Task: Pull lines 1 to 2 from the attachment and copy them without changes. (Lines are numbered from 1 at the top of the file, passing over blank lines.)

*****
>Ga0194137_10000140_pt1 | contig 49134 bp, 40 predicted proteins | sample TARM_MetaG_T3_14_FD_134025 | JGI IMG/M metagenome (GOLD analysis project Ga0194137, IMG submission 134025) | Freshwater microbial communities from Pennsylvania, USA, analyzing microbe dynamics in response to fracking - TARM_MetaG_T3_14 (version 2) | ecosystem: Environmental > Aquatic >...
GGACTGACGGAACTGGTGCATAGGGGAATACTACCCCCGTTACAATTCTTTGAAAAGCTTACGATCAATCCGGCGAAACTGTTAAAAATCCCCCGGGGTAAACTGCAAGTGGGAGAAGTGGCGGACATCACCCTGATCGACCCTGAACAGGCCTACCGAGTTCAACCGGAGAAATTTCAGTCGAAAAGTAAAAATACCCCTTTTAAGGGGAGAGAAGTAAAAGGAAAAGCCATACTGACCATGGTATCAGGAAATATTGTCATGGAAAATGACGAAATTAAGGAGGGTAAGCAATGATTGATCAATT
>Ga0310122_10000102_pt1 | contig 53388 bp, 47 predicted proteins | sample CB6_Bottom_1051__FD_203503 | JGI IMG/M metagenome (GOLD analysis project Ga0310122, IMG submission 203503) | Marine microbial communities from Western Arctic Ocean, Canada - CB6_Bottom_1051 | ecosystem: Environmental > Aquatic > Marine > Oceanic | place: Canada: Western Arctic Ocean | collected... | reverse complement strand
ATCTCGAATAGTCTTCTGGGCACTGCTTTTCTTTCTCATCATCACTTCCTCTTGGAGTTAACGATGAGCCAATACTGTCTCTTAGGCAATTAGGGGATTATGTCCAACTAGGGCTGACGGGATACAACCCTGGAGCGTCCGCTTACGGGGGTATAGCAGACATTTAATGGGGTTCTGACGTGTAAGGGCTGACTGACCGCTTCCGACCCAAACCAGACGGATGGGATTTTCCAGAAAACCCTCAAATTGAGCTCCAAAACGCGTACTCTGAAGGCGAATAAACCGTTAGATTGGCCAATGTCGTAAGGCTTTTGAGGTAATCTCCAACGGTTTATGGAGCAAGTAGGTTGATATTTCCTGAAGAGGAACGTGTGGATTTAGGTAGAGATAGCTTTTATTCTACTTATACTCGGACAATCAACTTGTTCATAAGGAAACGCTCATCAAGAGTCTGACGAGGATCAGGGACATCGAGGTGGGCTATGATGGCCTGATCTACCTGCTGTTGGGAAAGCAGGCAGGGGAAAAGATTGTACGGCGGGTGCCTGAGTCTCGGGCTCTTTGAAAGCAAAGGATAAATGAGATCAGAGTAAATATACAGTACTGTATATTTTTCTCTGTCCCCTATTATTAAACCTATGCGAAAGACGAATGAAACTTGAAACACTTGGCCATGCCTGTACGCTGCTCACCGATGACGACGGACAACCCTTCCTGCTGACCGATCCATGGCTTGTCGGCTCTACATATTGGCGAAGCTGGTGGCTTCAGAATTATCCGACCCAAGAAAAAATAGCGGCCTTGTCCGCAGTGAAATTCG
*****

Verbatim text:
>Ga0194137_10000140_pt1 | contig 49134 bp, 40 predicted proteins | sample TARM_MetaG_T3_14_FD_134025 | JGI IMG/M metagenome (GOLD analysis project Ga0194137, IMG submission 134025) | Freshwater microbial communities from Pennsylvania, USA, analyzing microbe dynamics in response to fracking - TARM_MetaG_T3_14 (version 2) | ecosystem: Environmental > Aquatic >...
GGACTGACGGAACTGGTGCATAGGGGAATACTACCCCCGTTACAATTCTTTGAAAAGCTTACGATCAATCCGGCGAAACTGTTAAAAATCCCCCGGGGTAAACTGCAAGTGGGAGAAGTGGCGGACATCACCCTGATCGACCCTGAACAGGCCTACCGAGTTCAACCGGAGAAATTTCAGTCGAAAAGTAAAAATACCCCTTTTAAGGGGAGAGAAGTAAAAGGAAAAGCCATACTGACCATGGTATCAGGAAATATTGTCATGGAAAATGACGAAATTAAGGAGGGTAAGCAATGATTGATCAATT